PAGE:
Declares that he did not find things as melancholy at Stone Gappe [home of his uncle Francis Lace and family] as she seemed to expect. Reports that he did not see much of 'any of them' except his uncle. Mentions that Edward was at home, and that he seemed 'a pleasant intelligent fellow; sociable and...weak in character', which things he supposes led him astray in Oxford. Remarks on the lack of confidence apparently between his uncle and cousins. Observes that Robert appears to be troublesome, while Grenfell 'seems a well meaning quiet boy', and intelligent. Reports that they have heard from Algernon, who has arrived at Panmure in British Caffraria [British Kaffraria, Cape Colony, South Africa] 'where Mr Tepson appears to have more or less taken him under his wing.'

States that he heard that '[h]is [Hankets]' are spoilt, but that he had sold a clasp knife and tennis racquet at double their value. Reports that he spent three days at Arncliffe, and that Robert Boyd was there for one of the days. Claimed to have liked his visit, despite it having been 'somewhat "ticklish" to discuss religious and theological subjects with him'. Avoided argument as much as possible. Claims, however, that he liked him as much as ever, and that Mrs Boyd amused him as usual 'by her rough geniality and uncompromising practicality.' Announces that William [Boyd] is to be married in November, and that 'his business (in which Robert is a [banner]) seems to be prospering.' Announces that he shall see his Aunt Henrietta at Leeds.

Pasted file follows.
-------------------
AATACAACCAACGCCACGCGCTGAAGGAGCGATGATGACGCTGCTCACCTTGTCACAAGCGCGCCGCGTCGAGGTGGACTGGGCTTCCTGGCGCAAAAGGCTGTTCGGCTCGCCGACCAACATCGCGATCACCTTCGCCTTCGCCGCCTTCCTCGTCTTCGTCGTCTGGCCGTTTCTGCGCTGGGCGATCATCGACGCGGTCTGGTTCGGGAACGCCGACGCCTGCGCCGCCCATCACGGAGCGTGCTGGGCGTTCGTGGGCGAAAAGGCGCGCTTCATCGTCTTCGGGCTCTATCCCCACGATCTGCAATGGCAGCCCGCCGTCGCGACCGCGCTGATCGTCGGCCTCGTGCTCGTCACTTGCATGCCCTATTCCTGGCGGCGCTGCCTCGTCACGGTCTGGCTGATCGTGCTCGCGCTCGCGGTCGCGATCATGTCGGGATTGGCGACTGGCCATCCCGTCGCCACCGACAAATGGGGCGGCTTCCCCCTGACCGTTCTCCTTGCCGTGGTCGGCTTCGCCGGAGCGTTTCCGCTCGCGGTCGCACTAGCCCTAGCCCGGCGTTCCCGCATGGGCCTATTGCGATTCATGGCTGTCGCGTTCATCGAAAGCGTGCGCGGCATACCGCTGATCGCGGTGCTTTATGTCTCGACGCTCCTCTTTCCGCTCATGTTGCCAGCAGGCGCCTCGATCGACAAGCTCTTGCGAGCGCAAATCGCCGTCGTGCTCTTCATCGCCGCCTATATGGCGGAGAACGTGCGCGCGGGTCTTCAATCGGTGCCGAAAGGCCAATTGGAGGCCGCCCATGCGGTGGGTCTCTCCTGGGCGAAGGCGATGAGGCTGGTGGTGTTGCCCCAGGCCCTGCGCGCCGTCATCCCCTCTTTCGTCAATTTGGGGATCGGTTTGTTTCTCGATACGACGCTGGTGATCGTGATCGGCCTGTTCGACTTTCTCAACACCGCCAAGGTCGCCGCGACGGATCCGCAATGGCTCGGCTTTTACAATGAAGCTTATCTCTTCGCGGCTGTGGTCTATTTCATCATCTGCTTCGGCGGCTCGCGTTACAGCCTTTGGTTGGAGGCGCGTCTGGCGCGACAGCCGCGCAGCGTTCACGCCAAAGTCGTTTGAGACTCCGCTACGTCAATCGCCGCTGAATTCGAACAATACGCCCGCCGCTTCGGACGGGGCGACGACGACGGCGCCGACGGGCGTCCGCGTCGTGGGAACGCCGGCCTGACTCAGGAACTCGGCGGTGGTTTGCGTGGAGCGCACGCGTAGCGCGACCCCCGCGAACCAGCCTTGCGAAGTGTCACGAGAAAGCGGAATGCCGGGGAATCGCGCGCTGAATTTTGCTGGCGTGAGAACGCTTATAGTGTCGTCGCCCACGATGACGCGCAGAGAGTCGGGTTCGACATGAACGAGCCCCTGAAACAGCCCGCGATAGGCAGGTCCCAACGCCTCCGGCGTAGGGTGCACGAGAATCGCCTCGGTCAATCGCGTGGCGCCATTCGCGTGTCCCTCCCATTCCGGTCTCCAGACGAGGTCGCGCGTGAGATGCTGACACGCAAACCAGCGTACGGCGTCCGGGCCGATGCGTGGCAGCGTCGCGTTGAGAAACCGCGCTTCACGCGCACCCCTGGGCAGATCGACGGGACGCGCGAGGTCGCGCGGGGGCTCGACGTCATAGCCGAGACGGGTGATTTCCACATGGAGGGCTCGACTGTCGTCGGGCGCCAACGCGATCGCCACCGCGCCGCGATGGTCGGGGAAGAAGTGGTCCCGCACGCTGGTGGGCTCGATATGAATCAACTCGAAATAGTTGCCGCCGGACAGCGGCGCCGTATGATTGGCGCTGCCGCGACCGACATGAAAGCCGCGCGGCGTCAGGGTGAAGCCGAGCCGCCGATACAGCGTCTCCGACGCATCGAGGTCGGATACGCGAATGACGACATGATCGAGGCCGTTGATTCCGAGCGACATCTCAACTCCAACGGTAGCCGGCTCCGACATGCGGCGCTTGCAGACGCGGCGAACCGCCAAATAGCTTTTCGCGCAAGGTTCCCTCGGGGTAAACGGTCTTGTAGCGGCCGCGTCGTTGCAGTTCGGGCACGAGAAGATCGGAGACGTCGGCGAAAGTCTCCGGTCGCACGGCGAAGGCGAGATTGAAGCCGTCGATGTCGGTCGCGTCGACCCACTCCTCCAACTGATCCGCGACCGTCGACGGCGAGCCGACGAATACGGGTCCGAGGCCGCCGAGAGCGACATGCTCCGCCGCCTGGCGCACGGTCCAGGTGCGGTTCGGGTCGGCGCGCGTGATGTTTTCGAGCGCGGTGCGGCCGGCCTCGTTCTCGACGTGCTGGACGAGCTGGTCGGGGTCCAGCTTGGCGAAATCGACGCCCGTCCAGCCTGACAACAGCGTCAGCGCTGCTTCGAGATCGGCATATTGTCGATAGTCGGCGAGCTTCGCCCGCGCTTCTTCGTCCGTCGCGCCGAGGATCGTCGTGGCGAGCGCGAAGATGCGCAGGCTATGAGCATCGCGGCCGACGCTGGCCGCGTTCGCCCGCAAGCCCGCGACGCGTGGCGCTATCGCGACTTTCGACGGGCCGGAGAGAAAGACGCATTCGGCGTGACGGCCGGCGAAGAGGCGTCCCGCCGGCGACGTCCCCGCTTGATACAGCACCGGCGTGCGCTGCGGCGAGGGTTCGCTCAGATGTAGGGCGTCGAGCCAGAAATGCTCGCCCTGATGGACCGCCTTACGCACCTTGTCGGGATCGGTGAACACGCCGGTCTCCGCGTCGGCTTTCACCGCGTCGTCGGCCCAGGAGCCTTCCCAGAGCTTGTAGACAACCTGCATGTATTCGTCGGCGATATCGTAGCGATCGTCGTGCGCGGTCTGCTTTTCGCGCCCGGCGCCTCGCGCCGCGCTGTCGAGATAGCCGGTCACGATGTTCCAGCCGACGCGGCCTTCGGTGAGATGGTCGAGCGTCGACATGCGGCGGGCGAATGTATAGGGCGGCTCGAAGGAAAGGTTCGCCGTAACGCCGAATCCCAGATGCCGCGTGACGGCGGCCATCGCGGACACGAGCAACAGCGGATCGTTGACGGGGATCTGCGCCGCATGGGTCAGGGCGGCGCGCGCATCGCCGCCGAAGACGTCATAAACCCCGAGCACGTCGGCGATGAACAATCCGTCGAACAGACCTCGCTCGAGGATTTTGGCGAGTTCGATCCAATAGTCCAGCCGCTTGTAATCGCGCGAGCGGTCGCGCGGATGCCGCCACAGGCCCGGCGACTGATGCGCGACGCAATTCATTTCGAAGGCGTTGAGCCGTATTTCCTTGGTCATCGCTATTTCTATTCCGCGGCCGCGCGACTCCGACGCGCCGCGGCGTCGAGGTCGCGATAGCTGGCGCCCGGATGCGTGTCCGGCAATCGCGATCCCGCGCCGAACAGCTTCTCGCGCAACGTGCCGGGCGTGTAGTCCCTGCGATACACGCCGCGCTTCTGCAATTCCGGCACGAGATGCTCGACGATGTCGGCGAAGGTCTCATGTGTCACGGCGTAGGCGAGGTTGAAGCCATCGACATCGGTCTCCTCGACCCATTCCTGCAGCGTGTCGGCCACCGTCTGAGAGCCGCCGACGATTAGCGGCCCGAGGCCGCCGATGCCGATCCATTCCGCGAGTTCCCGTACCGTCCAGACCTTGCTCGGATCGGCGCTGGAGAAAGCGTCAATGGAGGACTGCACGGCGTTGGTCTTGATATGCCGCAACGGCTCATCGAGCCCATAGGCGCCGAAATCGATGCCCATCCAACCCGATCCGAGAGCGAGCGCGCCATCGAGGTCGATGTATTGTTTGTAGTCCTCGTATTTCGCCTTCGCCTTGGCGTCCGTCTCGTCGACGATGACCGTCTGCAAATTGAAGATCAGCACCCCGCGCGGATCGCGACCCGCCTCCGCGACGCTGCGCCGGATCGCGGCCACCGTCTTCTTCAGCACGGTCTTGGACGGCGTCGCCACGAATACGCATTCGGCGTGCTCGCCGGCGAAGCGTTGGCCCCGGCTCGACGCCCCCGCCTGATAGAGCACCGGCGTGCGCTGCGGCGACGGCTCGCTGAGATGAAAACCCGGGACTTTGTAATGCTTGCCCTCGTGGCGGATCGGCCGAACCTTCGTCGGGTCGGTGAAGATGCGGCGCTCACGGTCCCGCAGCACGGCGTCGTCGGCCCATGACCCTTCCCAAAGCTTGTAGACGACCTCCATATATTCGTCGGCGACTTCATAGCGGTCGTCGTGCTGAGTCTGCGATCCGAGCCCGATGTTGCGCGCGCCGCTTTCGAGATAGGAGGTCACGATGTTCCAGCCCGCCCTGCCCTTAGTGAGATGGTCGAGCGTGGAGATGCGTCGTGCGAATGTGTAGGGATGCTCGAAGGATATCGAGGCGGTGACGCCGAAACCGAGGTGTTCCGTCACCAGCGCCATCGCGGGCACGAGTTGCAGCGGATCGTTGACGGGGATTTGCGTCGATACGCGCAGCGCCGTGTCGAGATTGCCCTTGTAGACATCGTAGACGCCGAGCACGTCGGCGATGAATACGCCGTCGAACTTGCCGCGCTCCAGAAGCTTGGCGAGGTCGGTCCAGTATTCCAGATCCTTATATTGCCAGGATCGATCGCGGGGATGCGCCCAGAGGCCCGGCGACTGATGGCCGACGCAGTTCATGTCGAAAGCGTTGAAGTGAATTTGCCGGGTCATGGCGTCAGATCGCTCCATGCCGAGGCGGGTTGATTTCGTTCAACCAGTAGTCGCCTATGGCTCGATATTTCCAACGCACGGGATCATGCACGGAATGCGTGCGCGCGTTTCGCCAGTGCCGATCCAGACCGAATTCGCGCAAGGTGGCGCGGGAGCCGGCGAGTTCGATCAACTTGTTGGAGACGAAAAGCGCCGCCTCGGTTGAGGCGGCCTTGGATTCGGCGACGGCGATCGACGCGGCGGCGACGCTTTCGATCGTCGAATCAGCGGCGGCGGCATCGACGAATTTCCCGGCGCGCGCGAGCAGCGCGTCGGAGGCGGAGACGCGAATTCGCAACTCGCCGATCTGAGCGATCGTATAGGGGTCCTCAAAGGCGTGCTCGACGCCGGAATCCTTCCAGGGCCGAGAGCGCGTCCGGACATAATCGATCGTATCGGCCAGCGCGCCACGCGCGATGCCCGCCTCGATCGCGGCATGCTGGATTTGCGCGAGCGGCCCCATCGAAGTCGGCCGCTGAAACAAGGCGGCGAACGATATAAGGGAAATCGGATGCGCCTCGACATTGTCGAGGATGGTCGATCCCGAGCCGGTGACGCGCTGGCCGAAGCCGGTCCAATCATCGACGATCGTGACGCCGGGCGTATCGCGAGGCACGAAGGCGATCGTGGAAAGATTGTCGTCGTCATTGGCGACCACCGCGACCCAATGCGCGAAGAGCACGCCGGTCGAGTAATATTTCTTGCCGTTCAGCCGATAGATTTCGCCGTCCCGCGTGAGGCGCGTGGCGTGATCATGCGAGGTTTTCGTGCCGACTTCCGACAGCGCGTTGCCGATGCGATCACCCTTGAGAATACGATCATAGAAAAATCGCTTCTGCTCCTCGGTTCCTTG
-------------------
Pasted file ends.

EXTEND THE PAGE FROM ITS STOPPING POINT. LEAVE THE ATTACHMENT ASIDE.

Letter from Henry Sidgwick to his mother

Confirms that the box arrived. Regrets to hear that she is not yet recovered; he did not realise how ill she was, probably because she was doing so much, but declares that he ought to have known her better by this time. Is glad that she thinks that Martin [Benson] is like him, and hopes that he will turn out better; says he thinks a 'tide' in his own affairs, a few years ago, might have 'led [him] to greatness' had he taken it and hopes Martin may 'have as good opportunities and make more use of them'. Remarks that Martin surprised him by the extent to which he appreciated things, but thought that he had 'less character than Arthur', which may also be true of Henry himself when he is compared with either of his brothers.